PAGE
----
Your cart is empty
Showing 1 - 10 of 10 matches in All departments
IN 2019, SOUTH AFRICA CELEBRATES 25 years of democracy and the freedom that turned the country from a political pariah to one warmly embraced by the world. Nowhere was the welcome more visible, or more emotional, than in sport. Vuvuzela Dawn tells the stories of that return.
From Bafana Bafana’s Africa Cup of Nations win to the fabled ‘438’Proteas game, we go behind the scenes of the great moments and record-breaking triumphs from 1994 to the present. From Caster Semenya and Wayde van Niekerk to Benni McCarthy and Kevin Anderson, from twin World Cup rugby victories to the traumas of Kamp Staaldraad and Hansie Cronjé, Vuvuzela Dawn reveals the sporting dramas and passions that defined a quarter century.
South Africa is a country rich in pathways, tracks and roads – both tar and gravel. It is also a country of wonderful stories, blessed with a varied, colourful and contested history.
For more than a year veteran journalist Luke Alfred walked South Africa’s roads through cities, countryside and everything in between.
Early One Sunday Morning I Decided to Step Out and Find South Africa tells the stories of some of the country’s most interesting and sometimes forgotten places.
Lifting the Covers is the inside story of South African cricket's journey to reinvent itself after years in the international wilderness. Using key figures, Hansie Cronje, Makhaya Ntini, Ray White and Ali Bacher, the book tells the story of South Africa's national summer game from an insider's perspective. It looks at the debates, the administrative crises and the Cronje affair as key episodes in the unfolding history of game that has struggled in post-apartheid South Africa to keep its traditional constituency on the one hand while embracing a new constituency on the other. The onfield activities during this era are also discussed, with particular attention being paid to South Africa's 1999 World Cup campaign, the tour by England in the summer of 1999/2000 and South Africa's subsequent tour of India, the tour which led to Cronje's fall from grace. The author argues that while the UCBSA (United Cricket Board of South Africa) have had no alternative but to transform the game over which they preside, their noble initiative has sometimes met with disastrous results-the Hansie Cronje affair being the most notable example. Finally, the debate to transform cricket is in many ways also the story of contemporary South Africa, a country that is struggling to transform itself into an enlightened, workable democracy. The lessons learnt by cricket are lessons pertinent to the country as a whole.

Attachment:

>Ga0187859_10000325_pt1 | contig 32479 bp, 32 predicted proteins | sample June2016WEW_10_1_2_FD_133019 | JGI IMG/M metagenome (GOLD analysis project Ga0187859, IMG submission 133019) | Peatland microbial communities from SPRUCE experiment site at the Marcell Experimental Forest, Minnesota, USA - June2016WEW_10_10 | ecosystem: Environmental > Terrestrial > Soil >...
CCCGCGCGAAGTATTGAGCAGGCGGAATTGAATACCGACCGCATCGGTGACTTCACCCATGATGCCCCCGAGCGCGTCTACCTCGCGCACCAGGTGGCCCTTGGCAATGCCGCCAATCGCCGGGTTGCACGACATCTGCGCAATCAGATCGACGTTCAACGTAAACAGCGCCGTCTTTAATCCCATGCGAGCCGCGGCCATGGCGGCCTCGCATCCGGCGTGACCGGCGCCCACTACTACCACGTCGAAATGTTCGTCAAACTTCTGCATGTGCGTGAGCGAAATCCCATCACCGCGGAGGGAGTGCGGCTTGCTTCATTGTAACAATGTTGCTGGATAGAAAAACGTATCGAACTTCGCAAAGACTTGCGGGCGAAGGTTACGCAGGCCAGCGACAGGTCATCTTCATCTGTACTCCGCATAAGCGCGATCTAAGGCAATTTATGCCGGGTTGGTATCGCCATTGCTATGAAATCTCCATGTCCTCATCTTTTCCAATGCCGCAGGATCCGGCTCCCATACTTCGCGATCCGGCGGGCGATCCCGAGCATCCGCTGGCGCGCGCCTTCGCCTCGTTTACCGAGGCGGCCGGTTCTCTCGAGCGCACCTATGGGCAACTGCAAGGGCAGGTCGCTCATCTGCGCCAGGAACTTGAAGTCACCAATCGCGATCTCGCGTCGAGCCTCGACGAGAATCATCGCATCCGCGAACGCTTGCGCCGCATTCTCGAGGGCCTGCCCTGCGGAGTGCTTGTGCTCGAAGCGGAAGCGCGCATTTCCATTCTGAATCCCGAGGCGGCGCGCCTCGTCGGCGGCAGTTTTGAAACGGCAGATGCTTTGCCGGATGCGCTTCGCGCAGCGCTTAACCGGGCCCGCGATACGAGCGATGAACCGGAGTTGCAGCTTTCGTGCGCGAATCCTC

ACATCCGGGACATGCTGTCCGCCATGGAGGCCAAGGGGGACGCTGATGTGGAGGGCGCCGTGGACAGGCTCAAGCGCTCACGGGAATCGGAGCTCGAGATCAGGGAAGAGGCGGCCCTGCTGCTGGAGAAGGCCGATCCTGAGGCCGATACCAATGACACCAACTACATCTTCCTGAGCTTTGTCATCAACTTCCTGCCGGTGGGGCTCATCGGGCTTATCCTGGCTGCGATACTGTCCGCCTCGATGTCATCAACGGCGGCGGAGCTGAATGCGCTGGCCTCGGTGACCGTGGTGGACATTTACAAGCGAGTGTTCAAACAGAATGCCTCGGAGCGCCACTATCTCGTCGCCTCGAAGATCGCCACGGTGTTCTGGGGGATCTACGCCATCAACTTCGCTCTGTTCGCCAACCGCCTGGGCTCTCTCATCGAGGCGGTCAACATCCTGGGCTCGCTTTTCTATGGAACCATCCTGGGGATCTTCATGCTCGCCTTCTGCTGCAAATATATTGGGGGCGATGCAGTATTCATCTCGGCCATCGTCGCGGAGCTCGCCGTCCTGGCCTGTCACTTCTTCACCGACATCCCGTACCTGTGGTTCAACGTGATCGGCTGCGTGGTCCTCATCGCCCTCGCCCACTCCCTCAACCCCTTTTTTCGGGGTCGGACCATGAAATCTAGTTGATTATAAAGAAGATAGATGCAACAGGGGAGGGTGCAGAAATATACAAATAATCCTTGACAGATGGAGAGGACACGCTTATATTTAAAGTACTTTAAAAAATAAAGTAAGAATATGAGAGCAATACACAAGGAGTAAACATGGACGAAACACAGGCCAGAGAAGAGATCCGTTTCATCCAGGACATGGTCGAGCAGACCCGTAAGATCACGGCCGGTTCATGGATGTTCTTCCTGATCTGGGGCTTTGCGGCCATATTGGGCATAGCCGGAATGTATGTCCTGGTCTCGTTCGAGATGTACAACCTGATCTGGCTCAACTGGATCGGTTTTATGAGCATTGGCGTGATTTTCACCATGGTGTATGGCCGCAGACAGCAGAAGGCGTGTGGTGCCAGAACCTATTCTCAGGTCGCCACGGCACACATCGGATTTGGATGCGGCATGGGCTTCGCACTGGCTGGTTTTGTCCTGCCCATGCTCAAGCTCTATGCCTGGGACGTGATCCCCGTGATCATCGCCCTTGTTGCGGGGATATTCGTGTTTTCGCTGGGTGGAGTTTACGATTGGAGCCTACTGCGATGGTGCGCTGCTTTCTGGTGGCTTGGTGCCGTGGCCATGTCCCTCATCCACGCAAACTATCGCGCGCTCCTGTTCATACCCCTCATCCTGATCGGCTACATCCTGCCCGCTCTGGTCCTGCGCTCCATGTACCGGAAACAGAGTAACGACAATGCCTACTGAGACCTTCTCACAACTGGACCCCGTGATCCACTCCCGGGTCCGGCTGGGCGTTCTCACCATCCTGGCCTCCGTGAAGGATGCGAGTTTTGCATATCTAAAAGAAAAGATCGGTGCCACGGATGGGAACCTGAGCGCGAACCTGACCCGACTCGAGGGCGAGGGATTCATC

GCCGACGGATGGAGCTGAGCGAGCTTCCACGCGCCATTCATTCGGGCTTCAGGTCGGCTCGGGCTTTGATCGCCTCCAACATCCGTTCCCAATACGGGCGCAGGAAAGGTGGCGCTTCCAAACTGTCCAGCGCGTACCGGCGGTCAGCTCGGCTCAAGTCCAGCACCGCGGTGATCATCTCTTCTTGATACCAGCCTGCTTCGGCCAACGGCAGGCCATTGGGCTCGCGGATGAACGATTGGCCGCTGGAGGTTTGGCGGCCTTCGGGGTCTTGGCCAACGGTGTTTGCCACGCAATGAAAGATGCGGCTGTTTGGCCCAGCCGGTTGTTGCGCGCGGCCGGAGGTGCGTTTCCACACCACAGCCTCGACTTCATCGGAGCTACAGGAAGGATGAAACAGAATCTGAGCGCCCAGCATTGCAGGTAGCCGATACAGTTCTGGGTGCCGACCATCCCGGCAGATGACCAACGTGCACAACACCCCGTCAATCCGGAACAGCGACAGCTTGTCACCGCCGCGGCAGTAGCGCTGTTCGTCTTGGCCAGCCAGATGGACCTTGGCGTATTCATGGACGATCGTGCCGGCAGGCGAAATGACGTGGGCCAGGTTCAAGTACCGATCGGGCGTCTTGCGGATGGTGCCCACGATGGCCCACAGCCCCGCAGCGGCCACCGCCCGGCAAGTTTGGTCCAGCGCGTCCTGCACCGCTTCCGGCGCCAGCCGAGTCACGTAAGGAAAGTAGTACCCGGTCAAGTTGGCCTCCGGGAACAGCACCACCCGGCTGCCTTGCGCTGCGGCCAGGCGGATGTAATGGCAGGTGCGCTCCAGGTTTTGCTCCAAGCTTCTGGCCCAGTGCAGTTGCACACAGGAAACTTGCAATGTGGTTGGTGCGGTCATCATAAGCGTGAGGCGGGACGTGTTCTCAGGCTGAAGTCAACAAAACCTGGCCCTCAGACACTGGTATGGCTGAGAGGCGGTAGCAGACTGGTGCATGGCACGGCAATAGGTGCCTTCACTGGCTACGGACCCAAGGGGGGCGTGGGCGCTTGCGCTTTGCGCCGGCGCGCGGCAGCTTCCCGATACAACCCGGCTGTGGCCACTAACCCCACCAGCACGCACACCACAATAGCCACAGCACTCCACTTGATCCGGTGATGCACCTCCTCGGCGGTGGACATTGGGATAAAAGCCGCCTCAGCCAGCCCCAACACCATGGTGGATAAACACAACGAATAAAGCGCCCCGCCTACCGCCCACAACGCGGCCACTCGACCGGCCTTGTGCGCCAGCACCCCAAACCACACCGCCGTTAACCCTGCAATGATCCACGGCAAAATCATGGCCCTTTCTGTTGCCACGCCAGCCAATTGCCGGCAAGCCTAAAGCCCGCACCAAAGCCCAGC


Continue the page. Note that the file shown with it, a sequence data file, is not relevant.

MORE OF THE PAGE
The triumphs, the heartbreaks, the glory, the controversies, the heroes and the villains - South Africa's sporting history is one of drama and greatness. Often it has been a drama acted out on a huge international stage, sometimes only a handful of aficionados watch from under umbrellas next to muddy fields. But wherever South African have played, there has always been one spectator for whom it was more important than a game - the sport writer. This is a collection of South African sports writing.